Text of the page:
WATERLOO | There’s no end in sight to the partial federal government shutdown, even as Washington starts to gear up for a battle over raising the debt ceiling.
So far, effects of the shutdown have been moderate, but that could change if the stalemate continues into November. Programs such as Women, Infants and Children, which provides nutritious food for low-income families with young children, have been operating on funds distributed before the shutdown. However, on Nov. 1 that money could dry up.
Barb Prather, executive director of the Northeast Iowa Food Bank, is looking at what the shutdown will mean for that organization.
"I'm anticipating we'll see more people here. We're in the beginning stages of putting together a contingency plan together to hopefully work with that," Prather said.
However, Prather is not sure how all the situation will play out and what the food bank's role will be if the shutdown continues.
Veterans may feel the shutdown's bite sooner. On Wednesday, the director of the Veterans Administration told lawmakers in Washington that if the government is still partially shut down in late October, 315,000 veterans and 202,000 surviving spouses and dependents will miss their pension checks.
Already payments have been delayed, and the backlog of pending disability claims has been growing.
Dave Nagle, a former congressman from Cedar Falls, also has concerns about the double impact of the federal government shutdown and the possibility of Congress failing to authorize an increase in the debt ceiling next week.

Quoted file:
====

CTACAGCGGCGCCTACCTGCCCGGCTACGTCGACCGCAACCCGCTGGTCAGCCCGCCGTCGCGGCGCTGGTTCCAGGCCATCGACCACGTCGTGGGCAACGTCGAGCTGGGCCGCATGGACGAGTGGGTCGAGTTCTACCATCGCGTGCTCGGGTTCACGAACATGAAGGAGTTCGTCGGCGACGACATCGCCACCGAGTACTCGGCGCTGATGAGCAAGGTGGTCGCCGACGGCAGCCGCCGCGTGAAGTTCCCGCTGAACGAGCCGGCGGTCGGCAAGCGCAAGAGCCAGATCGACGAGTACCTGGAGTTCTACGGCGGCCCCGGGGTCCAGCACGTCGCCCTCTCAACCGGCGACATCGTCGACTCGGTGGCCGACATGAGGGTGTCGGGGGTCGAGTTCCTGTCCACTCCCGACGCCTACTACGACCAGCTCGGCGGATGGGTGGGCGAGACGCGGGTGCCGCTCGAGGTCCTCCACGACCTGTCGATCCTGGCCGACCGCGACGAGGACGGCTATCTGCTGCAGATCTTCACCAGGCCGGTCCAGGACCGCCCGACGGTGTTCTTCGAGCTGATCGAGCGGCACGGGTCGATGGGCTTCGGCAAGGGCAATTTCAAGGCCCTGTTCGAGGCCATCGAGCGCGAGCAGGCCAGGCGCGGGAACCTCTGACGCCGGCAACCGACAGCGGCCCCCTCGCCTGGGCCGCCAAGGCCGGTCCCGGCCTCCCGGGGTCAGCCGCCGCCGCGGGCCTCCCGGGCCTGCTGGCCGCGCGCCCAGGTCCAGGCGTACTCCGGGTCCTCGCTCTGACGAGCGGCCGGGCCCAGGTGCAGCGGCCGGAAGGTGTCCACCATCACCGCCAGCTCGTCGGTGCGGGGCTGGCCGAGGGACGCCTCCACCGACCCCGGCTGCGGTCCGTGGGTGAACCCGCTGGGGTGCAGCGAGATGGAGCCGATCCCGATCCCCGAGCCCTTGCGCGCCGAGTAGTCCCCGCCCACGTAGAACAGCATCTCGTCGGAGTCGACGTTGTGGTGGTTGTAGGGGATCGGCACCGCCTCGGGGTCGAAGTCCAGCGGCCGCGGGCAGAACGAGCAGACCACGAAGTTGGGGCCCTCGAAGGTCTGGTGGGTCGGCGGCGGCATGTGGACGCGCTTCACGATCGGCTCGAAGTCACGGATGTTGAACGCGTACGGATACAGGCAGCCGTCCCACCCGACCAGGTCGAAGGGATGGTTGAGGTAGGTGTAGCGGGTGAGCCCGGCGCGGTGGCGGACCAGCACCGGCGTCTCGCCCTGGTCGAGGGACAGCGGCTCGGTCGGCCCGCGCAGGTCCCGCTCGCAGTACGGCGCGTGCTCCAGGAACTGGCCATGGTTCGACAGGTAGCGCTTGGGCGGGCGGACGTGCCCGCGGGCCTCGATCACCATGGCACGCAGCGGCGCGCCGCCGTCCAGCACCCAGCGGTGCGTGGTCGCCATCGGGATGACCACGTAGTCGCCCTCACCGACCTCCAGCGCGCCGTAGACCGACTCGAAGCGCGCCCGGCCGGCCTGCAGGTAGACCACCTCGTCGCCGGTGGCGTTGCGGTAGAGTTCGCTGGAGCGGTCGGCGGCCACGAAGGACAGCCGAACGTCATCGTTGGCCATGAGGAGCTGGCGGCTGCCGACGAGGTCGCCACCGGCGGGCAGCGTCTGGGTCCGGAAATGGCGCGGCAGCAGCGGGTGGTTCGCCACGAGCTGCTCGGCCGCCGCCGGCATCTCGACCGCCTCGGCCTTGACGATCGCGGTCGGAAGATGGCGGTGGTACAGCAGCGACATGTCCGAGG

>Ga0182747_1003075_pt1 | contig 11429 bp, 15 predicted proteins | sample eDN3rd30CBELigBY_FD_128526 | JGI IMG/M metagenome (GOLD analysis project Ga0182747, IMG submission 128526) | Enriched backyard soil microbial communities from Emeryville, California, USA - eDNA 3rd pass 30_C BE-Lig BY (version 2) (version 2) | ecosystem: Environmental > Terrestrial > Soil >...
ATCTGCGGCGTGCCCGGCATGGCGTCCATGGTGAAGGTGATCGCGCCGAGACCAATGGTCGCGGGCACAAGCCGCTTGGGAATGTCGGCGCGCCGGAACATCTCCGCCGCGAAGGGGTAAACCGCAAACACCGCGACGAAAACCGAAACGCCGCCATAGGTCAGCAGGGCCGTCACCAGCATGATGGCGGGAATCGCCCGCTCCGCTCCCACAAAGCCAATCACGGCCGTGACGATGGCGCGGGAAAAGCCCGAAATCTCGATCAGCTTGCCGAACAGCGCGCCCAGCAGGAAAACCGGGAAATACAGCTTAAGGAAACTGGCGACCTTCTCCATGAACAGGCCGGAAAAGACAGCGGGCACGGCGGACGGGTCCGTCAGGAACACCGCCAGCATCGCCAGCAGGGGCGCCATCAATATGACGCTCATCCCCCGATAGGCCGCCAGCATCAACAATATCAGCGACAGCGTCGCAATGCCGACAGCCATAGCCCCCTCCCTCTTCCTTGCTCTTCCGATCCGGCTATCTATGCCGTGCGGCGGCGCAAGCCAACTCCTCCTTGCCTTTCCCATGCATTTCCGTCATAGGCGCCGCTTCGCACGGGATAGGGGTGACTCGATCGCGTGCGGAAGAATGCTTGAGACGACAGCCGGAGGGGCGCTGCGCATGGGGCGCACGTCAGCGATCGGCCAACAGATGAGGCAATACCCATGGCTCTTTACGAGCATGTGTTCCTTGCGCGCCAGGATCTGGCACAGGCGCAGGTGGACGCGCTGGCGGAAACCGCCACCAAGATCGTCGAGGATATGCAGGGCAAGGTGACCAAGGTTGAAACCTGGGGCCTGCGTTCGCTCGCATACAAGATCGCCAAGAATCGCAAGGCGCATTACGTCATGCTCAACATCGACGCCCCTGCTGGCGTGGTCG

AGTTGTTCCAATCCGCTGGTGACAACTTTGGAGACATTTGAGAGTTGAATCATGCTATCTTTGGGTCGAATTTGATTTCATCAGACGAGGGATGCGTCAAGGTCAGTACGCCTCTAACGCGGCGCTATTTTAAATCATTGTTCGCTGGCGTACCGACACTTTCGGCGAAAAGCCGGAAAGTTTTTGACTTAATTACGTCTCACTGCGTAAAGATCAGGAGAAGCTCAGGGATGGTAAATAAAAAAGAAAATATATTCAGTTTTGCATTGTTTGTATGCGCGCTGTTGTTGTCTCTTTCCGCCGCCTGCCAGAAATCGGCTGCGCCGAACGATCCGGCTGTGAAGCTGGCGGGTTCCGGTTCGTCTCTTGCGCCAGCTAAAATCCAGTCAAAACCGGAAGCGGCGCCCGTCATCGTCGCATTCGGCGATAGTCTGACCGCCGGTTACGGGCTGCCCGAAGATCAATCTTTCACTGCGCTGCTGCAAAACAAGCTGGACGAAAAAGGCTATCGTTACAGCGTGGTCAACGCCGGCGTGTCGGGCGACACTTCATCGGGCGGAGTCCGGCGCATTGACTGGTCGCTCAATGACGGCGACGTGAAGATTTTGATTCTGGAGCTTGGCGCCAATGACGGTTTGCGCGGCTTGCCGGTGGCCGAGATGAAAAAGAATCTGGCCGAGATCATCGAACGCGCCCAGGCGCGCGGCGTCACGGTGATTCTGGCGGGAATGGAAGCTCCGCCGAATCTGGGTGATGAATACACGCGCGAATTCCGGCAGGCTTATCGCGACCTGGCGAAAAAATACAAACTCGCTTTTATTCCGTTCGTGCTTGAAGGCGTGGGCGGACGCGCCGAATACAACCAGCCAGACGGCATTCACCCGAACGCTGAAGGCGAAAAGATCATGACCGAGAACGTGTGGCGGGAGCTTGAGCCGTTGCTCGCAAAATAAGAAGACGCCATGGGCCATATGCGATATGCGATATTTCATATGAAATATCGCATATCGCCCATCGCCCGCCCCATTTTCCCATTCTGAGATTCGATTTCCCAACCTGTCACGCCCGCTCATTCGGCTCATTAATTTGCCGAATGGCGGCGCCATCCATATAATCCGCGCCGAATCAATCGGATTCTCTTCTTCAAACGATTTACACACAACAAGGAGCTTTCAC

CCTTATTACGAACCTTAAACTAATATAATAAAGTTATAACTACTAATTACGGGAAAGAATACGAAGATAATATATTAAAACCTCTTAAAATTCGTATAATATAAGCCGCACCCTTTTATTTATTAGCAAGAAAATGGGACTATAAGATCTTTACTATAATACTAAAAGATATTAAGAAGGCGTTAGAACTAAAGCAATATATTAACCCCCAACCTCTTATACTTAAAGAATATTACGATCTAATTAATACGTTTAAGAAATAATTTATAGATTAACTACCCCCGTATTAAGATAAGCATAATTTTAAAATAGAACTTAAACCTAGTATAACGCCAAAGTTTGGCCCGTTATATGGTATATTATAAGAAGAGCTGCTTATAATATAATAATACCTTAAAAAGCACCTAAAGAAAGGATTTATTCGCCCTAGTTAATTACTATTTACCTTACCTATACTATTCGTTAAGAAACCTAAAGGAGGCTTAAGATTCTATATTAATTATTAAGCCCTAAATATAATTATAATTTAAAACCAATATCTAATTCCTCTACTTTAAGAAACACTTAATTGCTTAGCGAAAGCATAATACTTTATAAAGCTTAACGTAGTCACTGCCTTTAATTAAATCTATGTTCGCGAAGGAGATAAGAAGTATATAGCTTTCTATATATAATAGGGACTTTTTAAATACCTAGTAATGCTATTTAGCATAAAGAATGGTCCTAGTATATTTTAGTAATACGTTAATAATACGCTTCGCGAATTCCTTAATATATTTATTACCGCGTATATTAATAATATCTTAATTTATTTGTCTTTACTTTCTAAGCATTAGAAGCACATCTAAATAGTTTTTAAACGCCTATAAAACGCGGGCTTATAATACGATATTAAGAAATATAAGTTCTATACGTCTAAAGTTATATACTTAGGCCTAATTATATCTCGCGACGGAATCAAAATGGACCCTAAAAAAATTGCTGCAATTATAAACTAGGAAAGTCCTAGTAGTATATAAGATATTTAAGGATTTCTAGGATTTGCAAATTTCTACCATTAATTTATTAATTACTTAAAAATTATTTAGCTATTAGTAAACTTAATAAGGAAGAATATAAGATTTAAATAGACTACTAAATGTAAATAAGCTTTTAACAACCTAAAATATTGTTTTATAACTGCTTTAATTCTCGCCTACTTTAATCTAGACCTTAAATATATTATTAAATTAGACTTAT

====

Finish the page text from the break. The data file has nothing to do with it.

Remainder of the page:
"What happens to the food stamp program if there’s no money in the pipeline to provide for food stamps? What happens to heating assistance?” Nagle asked. "As a community we would be better off if we come up with a plan on how to deal with this"
If food assistance programs, including Meals on Wheels, start falling short of money or have no funding at all for a period of time, private groups will need to fill in the gaps to help low-income and disabled people.
Nagle's concern is that there isn't a central clearinghouse of the help available. He suugests one agency could step up to coordinate efforts, perhaps the county government.
On Wednesday, Iowa’s congressional delegation didn’t express any expectation of an end to the shutdown. However, both 1st District Congressman Bruce Braley and Sen. Charles Grassley said President Barack Obama’s invitation to have members of Congress come to the White House for discussions held potential.
See SHUTDOWN, page A2
Iowans in Congress don’t
see any end to impasse